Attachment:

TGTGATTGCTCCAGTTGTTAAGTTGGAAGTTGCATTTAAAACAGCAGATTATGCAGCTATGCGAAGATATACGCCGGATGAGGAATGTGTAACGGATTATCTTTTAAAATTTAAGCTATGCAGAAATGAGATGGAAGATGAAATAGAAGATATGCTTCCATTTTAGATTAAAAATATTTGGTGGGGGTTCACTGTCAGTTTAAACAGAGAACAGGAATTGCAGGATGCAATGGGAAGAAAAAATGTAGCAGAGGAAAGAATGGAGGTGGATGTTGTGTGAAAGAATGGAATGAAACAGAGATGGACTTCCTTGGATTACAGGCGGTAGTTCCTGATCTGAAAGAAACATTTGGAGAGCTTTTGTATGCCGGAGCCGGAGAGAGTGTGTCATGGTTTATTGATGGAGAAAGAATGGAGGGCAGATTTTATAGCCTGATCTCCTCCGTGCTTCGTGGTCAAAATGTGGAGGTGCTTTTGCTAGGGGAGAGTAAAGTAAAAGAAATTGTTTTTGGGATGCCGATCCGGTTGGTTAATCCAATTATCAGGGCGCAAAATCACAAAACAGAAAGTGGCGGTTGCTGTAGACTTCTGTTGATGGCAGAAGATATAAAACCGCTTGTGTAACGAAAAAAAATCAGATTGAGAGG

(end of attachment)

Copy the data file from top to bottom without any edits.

TGTGATTGCTCCAGTTGTTAAGTTGGAAGTTGCATTTAAAACAGCAGATTATGCAGCTATGCGAAGATATACGCCGGATGAGGAATGTGTAACGGATTATCTTTTAAAATTTAAGCTATGCAGAAATGAGATGGAAGATGAAATAGAAGATATGCTTCCATTTTAGATTAAAAATATTTGGTGGGGGTTCACTGTCAGTTTAAACAGAGAACAGGAATTGCAGGATGCAATGGGAAGAAAAAATGTAGCAGAGGAAAGAATGGAGGTGGATGTTGTGTGAAAGAATGGAATGAAACAGAGATGGACTTCCTTGGATTACAGGCGGTAGTTCCTGATCTGAAAGAAACATTTGGAGAGCTTTTGTATGCCGGAGCCGGAGAGAGTGTGTCATGGTTTATTGATGGAGAAAGAATGGAGGGCAGATTTTATAGCCTGATCTCCTCCGTGCTTCGTGGTCAAAATGTGGAGGTGCTTTTGCTAGGGGAGAGTAAAGTAAAAGAAATTGTTTTTGGGATGCCGATCCGGTTGGTTAATCCAATTATCAGGGCGCAAAATCACAAAACAGAAAGTGGCGGTTGCTGTAGACTTCTGTTGATGGCAGAAGATATAAAACCGCTTGTGTAACGAAAAAAAATCAGATTGAGAGG